An attorney for the far-right Oath Keepers group exchanged text messages about election fraud with Andrew Giuliani, the son of former New York City Mayor Rudy Giuliani, in November 2020.
The general counsel for the Oath Keepers, Kellye SoRelle, who has been charged in the Jan. 6 riot at the Capitol, said she was in touch with Andrew Giuliani while he was a White House public liaison assistant in the Trump administration. The texts were only related to allegations of election fraud and not the attack on the Capitol two months later, SoRelle said.
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“None of that was like, ‘Hey, we should go storm the Capitol,’” SoRelle told NBC News. “It was like, ‘We have this affidavit,’ or whatever.”
Andrew Giuliani, who recently ran for the Republican nomination for New York governor, confirmed the interaction and said his last contact with SoRelle was on Nov. 10, 2020, according to his phone records.
“Until you mentioned her, until I looked it up, it didn’t really ring a bell,” Andrew Giuliani told the outlet.
SoRelle additionally tried to send a text message to the White House in December, according to a new book by former Rep. Denver Riggleman (R-VA), and journalist Hunter Walker. However, the message failed to be delivered because it was sent to a White House switchboard line. For Riggleman, the connection between Andrew Giuliani and a member of the Oath Keepers was not surprising.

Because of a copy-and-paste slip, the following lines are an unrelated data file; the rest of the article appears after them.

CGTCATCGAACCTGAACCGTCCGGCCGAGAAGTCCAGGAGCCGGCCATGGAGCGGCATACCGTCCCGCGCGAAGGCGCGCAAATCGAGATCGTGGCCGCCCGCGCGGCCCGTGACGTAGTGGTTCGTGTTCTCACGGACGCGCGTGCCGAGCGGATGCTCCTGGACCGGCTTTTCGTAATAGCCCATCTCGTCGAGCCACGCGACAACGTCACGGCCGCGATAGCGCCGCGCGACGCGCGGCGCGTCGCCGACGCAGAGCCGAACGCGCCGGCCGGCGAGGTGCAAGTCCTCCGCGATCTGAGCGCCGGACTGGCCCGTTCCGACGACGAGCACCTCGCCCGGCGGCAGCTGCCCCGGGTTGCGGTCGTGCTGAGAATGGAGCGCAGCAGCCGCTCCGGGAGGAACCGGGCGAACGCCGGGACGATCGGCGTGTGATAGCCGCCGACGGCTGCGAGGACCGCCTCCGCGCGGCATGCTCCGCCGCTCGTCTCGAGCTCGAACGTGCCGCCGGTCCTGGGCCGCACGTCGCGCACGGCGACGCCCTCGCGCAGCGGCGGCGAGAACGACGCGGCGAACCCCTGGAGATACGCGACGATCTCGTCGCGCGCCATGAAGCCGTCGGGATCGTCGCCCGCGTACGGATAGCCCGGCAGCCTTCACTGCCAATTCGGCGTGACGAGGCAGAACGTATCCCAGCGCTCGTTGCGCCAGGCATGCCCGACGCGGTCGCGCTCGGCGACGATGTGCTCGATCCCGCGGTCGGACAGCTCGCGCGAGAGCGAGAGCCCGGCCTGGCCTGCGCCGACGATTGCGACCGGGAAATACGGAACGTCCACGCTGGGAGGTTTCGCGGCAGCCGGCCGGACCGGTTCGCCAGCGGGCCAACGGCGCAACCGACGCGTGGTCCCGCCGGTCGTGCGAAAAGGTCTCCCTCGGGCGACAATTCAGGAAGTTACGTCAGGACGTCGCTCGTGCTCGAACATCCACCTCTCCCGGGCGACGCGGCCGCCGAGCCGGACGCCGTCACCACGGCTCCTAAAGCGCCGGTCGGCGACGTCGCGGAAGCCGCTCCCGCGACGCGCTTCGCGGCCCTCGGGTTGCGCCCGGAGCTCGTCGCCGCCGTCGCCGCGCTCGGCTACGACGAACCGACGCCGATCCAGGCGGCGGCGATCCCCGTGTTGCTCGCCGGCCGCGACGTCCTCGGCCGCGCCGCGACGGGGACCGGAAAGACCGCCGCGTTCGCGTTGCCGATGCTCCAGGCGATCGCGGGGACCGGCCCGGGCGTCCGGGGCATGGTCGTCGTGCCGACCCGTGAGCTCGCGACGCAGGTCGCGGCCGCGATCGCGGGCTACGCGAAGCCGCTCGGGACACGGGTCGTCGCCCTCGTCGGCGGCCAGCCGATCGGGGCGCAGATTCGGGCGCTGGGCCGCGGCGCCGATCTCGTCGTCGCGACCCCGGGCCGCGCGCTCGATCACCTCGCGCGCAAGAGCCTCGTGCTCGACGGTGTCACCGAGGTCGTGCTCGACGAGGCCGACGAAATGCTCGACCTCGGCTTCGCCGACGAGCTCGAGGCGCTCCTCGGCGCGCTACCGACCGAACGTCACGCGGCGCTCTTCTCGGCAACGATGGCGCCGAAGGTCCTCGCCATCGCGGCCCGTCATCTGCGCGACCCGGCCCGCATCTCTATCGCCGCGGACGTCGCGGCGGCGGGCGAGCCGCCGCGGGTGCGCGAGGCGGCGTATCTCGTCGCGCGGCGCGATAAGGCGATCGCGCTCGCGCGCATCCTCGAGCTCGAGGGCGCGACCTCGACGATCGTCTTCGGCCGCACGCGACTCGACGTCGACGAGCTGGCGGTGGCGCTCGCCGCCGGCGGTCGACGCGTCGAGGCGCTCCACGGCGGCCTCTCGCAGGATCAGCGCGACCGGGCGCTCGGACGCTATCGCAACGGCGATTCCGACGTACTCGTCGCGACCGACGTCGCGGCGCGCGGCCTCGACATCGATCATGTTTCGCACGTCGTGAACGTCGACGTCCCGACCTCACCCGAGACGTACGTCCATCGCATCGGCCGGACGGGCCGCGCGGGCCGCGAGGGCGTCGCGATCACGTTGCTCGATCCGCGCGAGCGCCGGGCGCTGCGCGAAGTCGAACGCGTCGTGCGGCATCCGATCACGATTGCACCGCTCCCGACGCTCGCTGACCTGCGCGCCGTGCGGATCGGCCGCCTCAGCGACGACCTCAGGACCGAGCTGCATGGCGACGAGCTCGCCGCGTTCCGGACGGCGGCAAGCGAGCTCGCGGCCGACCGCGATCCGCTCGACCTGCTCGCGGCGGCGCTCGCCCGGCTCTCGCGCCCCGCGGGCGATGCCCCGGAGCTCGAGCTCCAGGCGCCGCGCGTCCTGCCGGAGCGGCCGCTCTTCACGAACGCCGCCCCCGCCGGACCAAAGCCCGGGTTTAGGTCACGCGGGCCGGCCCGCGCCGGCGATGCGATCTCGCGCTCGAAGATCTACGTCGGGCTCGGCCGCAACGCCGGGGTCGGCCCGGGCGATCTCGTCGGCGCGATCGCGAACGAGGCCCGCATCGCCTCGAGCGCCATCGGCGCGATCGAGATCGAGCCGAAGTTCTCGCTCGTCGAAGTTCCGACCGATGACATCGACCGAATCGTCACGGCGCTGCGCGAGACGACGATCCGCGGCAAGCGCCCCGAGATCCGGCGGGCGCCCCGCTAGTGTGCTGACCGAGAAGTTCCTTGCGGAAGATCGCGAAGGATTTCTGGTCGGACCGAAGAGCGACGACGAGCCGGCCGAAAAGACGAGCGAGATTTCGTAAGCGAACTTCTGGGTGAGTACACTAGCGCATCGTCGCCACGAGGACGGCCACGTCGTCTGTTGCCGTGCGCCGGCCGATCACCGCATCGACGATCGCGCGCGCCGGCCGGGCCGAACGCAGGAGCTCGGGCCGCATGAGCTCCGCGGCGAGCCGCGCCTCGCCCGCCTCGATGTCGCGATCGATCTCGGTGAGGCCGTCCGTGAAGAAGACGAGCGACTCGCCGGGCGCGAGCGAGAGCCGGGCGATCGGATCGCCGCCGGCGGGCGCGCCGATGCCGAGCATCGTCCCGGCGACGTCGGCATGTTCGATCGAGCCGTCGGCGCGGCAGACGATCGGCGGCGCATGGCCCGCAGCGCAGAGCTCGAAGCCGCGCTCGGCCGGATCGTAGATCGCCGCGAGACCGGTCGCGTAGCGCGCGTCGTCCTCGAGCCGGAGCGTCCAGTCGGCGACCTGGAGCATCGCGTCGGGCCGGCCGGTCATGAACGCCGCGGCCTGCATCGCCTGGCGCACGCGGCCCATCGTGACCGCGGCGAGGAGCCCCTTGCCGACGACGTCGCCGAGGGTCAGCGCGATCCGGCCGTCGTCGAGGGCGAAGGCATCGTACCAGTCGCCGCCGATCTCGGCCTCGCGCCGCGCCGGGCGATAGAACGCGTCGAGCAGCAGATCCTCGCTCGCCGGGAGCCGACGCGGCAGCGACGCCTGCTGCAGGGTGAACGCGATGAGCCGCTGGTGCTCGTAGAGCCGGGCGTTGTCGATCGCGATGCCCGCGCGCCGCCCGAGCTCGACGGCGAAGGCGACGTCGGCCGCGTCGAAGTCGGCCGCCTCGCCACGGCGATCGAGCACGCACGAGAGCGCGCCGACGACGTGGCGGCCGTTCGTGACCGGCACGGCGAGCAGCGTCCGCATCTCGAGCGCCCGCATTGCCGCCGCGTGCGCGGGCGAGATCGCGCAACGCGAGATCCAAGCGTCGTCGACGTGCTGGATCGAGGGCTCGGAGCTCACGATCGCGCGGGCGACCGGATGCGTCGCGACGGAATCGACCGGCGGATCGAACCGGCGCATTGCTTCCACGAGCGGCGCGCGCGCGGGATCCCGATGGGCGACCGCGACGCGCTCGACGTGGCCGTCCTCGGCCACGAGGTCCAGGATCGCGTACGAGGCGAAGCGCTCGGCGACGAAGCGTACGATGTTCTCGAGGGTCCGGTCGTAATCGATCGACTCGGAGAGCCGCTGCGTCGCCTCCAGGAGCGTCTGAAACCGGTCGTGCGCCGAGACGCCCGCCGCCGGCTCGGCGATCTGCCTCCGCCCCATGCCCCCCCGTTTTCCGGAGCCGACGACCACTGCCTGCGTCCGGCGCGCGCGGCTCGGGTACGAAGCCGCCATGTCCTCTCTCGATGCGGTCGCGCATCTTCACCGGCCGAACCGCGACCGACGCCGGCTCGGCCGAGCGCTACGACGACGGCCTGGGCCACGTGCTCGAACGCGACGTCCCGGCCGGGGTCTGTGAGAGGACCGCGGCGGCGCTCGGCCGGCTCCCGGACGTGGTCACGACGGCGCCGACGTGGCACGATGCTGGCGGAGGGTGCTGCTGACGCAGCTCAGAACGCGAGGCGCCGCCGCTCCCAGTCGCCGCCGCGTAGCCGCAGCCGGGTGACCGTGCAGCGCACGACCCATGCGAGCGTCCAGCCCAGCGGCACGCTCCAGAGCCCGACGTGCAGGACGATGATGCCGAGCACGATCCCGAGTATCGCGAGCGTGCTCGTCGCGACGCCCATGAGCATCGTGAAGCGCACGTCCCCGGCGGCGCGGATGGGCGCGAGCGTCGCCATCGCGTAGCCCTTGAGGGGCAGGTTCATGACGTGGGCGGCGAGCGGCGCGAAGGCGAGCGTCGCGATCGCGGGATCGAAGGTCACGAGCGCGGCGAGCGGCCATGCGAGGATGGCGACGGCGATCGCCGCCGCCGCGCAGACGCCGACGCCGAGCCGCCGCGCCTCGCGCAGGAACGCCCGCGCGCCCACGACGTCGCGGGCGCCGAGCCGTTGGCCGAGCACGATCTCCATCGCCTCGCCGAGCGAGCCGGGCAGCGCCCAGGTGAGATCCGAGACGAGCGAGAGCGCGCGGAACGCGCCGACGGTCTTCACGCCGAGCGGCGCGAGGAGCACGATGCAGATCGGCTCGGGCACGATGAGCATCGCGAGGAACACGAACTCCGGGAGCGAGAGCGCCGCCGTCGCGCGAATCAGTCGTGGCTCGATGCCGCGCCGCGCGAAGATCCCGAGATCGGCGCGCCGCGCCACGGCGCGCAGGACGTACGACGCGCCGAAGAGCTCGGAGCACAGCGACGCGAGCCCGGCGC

“The phone data my team compiled makes clear the militant aspect of the Capitol attack and high-level associates of the former president were inextricably linked together,” Riggleman said. “It is so important for the American people to be aware of the direct links between the Trump White House and militant groups including this newfound connection between Kellye Sorelle and a former White House aide.”
SoRelle was photographed with Oath Keepers founder Stewart Rhodes outside the Capitol during the insurrection, along with several other leaders of the far-right militia. She has been charged with four counts, including conspiracy to obstruct an official proceeding, obstruction of justice, obstruction of an official proceeding, and one misdemeanor count of entering and remaining in a restricted building or grounds, according to a three-page indictment. She has pleaded not guilty to all charges.
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Rhodes is expected to stand trial in a seditious conspiracy case with other members of the organization this week. It is expected to last six weeks. Several Oath Keepers have already pleaded guilty to seditious conspiracy.